The best way to manage chronic epiphora (excessive tearing - not excessive 'staining' as commonly seen on the web) is to correct its cause.
    Tears should normally go into the tear duct through the punta (a hole) at the medial (nose) side of the eye which empties in the nose and ultimately swallowed, so normal tear production and flow produce no stains.
    Tear duct obstruction, imperforate puncta or other punctal abnormalities, and medial lower lid entropion are the most common causes of tears flowing out over the eyelid and if the hair is white and the condition is chronic, then it "looks" bad. So basically if the dog has excessive tear stains, then the dog should be seen by a Veterinarian or Ophthalmologist to find the reason WHY the tears are not flowing normally through the duct and into the nose. So all those products sold to cover-up, remove or bleach the stain (H2O2) are not solving the initial problem = wasting $$$.

    The only possible relationship with diet is that if the dog is allergic to a food protein (cannot be allergic to a starch or carb as commonly repeated), skin and membranes can also be inflamed and narrow or close tear duct.
    So when clients say they switched the food and the tear staining disappeared, they are really telling me the dog was having a reaction to some ingredient in the food last fed and that the current food does not contain that offending ingredient - nothing magically about the current food really.

  • I read recently that Blue Buffalo is being sued for high levels of lead in their products. The FDA guidelines for an acceptable amount of lead vary considerably by food so I am wondering 1) if you consider lead in pet food to be a problem that the industry should be addressing more aggressively, 2) or if you feel that Blue is unique in failing to check their products and 3) how does lead get into pet food to begin with? For your information here is the link from Pet Food Industry magazine: Blue Buffalo faces lawsuit over alleged lead in dog food | -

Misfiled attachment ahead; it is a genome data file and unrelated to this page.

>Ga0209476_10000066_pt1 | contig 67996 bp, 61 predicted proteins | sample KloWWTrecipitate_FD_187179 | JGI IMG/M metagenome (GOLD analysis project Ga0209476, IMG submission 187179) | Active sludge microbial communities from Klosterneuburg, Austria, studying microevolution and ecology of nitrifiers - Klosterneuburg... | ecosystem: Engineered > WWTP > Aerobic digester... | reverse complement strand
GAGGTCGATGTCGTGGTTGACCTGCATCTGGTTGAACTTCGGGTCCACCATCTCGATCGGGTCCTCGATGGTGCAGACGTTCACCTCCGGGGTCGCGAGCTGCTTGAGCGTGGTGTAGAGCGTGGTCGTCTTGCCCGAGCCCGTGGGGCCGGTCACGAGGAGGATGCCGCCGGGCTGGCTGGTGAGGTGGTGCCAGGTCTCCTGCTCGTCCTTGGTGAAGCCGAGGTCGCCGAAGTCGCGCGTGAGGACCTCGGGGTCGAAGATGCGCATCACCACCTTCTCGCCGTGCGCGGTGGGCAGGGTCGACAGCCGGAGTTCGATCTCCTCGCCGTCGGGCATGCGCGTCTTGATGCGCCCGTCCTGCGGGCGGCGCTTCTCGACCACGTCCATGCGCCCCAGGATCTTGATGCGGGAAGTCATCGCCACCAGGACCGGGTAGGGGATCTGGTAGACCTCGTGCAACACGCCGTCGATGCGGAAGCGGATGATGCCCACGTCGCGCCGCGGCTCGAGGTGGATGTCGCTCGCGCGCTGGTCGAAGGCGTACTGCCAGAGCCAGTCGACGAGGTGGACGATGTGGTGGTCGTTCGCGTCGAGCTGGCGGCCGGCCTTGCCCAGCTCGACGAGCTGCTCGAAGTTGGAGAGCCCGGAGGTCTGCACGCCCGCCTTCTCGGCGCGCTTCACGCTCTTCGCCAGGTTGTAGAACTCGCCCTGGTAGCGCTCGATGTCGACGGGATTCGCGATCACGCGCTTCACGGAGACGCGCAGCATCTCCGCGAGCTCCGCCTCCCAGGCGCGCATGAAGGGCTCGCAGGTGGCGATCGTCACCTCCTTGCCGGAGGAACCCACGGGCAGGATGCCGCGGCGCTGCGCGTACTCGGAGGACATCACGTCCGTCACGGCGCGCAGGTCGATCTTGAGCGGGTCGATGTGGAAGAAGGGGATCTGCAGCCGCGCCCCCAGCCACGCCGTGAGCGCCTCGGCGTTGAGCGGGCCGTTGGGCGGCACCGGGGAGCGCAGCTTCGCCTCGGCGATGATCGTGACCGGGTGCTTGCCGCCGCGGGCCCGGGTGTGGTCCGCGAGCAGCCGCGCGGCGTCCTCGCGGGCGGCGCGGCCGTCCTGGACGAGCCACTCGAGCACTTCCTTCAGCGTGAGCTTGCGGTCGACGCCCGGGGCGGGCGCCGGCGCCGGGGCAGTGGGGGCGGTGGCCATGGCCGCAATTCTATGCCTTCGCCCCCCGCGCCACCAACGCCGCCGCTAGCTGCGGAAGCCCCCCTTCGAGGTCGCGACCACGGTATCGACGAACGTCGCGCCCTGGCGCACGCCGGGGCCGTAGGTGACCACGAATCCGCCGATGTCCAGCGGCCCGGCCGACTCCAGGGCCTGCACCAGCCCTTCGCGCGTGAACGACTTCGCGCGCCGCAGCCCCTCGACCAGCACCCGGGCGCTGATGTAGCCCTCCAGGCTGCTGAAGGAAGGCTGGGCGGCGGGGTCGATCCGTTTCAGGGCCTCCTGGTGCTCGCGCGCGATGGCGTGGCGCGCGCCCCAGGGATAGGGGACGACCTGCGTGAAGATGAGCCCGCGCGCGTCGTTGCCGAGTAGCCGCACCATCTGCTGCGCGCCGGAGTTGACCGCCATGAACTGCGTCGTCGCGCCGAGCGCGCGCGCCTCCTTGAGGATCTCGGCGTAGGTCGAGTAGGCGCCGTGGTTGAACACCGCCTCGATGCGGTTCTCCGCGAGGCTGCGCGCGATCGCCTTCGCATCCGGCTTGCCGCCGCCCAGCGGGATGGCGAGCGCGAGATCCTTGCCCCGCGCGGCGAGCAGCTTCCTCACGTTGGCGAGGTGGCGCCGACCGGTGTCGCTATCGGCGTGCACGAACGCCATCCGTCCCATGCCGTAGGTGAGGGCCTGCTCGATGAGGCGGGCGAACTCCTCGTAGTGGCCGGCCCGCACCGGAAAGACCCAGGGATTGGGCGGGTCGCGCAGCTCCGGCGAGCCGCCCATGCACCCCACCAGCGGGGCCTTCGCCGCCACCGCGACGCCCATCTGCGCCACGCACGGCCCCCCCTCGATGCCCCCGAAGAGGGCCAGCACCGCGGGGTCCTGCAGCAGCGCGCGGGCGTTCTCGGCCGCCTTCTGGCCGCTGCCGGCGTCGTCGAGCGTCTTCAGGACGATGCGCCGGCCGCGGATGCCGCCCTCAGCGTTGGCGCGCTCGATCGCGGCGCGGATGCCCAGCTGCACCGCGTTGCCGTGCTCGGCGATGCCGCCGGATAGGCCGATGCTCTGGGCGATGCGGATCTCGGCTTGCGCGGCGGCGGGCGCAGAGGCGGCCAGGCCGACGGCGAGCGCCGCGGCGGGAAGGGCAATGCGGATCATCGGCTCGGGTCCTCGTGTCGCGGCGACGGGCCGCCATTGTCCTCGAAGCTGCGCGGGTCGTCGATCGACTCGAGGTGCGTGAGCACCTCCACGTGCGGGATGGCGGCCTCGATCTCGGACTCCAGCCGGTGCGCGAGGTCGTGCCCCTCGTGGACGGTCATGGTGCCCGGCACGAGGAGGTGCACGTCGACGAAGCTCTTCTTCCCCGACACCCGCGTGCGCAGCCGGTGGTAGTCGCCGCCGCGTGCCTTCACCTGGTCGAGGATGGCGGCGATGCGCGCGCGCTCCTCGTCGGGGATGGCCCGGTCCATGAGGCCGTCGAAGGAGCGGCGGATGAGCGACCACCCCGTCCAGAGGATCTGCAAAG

• 1) If you consider lead in pet food to be a problem that the industry should be addressing more aggressively. In general, no, because it should be on the routine 'to be checked' list when ingredients are accepted by the plant.

    2) Or if you feel that Blue is unique in failing to check their products. If the diets contained lead, then yes they failed to sufficiently analyze their ingredients, and there are manufacturing plants that do not sufficiently check ingredients.

    3) How does lead get into pet food to begin with? Lead is pretty much in all foods from the soil, water, and air .... so it should be checked regularly before using an ingredient regardless of the ingredient source.

  • Are there any books on the science of small animal nutrition that you could recommend for a pet owner who doesn't have a background in this field? I'd like to learn more, just for my own benefit and curiousity. Not for giving advice or a nutrition job. Thank you.
  • Probably the best one is free online by chapter that was originally written for veterinary students - Small Animal Clinical Nutrition